What does it say about Elsdon that he still remains in love with Layle? To go through what he did and not feel bitter or utter hatred for the man? (I have not yet read the other books yet so I don’t know if this has changed)
I hope you plan to put a spoiler notice before this question. 🙂
I had one reader accuse Elsdon of being a Mary Sue. I’ve had lots of readers tell me how utterly sweet Elsdon is. I can’t help but wonder whether those readers have noticed what events brought Elsdon to the Eternal Dungeon.
Elsdon is certainly extremely forgiving. So is Layle, which is why Elsdon is still alive. It should already be apparent by the second story in Rebirth that Layle has to put up with as much nonsense from Elsdon as Elsdon does from Layle (though Layle certainly puts his special trademark on his own type of nonsense). The two men are highly honorable individuals with distinct flaws. That’s one of the things that draws them together. It’s not a matter of one of them giving and the other receiving; they are alike and dissimilar, and their dissimilarities complement each other.
How far are you taking the Eternal Dungeon and Michael’s House series?
I’ve just started publishing stories in the fifth volume of The Eternal Dungeon, which will be the final volume, except for an epilogue volume. Michael’s House is a two-volume series. Both series will also have side stories, and in the case of Michael’s House, possibly a side novel.
I should also note that The Eternal Dungeon and Michael’s House are both part of my Turn-of-the-Century Toughs historical fantasy cycle, set in an imaginary version of Maryland and other Mid-Atlantic states between the 1880s and the 1910s. All five series in the cycle have overlapping settings and themes and plotlines – and yes, gay love – so readers of The Eternal Dungeon and Michael’s House are likely to enjoy the other three series as well. Life Prison is (at its name suggests) prison fiction, Commando is war fiction (I imagined what the South African Boer War might have been like if it had been fought on American soil), and Waterman . . . Gosh, how do I describe it? It draws inspiration from battles between Chesapeake Bay oystermen, a boarding-school love scene in Mary Renault’s The Charioteer, a society I’d created where people were legally classified as master or servant from birth, various science fiction prison stories I read as a teen, and The Jetsons. All these elements work together, believe it or not.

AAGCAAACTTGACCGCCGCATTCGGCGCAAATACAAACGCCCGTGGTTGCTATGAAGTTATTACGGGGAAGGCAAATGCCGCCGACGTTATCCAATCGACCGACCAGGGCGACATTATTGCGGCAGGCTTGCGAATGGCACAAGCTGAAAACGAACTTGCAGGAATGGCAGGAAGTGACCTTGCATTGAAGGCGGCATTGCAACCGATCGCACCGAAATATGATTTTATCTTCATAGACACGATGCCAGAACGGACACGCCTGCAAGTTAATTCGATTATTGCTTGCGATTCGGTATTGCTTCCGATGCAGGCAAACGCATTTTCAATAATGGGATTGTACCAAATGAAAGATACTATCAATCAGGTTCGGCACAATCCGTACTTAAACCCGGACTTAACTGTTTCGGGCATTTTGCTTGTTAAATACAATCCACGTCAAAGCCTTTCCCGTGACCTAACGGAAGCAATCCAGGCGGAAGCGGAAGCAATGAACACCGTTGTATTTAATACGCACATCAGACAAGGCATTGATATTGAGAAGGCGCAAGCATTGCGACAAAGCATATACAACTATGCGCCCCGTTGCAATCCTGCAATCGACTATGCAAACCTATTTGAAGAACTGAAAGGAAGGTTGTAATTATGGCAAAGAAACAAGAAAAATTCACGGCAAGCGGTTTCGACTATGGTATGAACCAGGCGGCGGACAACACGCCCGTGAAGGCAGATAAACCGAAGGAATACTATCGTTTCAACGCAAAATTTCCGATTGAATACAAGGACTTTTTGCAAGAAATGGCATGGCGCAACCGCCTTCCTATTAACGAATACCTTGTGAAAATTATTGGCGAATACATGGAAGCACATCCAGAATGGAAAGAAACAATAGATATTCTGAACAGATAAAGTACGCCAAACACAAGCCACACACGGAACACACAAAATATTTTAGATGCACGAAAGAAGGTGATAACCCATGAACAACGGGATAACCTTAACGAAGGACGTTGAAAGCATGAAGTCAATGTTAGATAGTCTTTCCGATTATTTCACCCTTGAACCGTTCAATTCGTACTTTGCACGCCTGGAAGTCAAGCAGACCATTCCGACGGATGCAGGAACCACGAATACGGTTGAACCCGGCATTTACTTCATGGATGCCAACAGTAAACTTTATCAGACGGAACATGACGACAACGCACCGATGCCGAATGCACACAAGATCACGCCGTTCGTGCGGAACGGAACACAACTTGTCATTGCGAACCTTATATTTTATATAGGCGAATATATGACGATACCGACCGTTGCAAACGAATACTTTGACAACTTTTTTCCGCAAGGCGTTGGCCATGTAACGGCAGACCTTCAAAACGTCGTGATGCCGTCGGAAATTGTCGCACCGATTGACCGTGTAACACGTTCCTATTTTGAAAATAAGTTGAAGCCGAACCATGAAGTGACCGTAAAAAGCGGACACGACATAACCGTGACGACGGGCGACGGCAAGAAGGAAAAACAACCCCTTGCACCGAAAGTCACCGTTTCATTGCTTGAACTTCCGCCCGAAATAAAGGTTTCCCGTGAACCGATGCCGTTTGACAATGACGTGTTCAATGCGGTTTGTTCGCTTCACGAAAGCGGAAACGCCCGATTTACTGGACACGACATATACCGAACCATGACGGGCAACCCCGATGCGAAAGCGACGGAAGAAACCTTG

(Incidentally, just so that I don’t give a lopsided view here of my work: I write m/f love stories too, as well as a heck of a lot of friendship fiction, most of which appears in the same series as my m/f and m/m stories. My trans characters turn up everywhere.)
Have you ever thought of writing lighter fare? Like a comedy, say? Have you?
I don’t think there’s such a thing as pure comedy, since so much of comedy is based on laughing at other people’s misfortunes. It’s possible to create a cruel sort of comedy where you ridicule the misfortunate, but I prefer the sort of comedy that balances laughter with true sorrow – for example, Charlie Chaplin’s movies.
I’ve written a lot of this sort of comedy. The sixth story in Rebirth, “Tops and Sops,” is a tragi-comedy. So are certain parts of the fourth story, “In Training.” And if readers don’t end up laughing at the scenes in Whipster which feature Archy, I haven’t done my job properly.
My first published writings were satires I wrote for my high school newspaper. Satires are probably the lightest fare I’ve written, but the title of one of my more recent satires – “The Slavefic Plot Creator” – shows that, even when I’m being satirical, I’m being serious. I like that sweet-and-salty mixture.
What is one trend in reading that you really like or dislike? (i.e. m/m romance, zombie fiction, steam punk, etc)
I am hopelessly in love with original slash. A lot of people know that many of the early m/m romance writers, such as Laura Baumbach and Erastes, started as slash fan fiction writers – that is to say, they wrote fan fiction about m/m relationships. But what many people in the m/m romance community don’t realize is that, in those m/m pioneer days, there were already original (non-fan) writers in the slash community, most of whom didn’t end up in the m/m romance community. We’re still there, in the slash community. Some of us are self-publishing, some have been published by non-romance presses, some prefer to remain web fiction writers, and some names you might know in the m/m romance community were once original slash writers. For example, I first met Clare London – who now writes for Carina Press and many other m/m presses – when she was an original slash writer.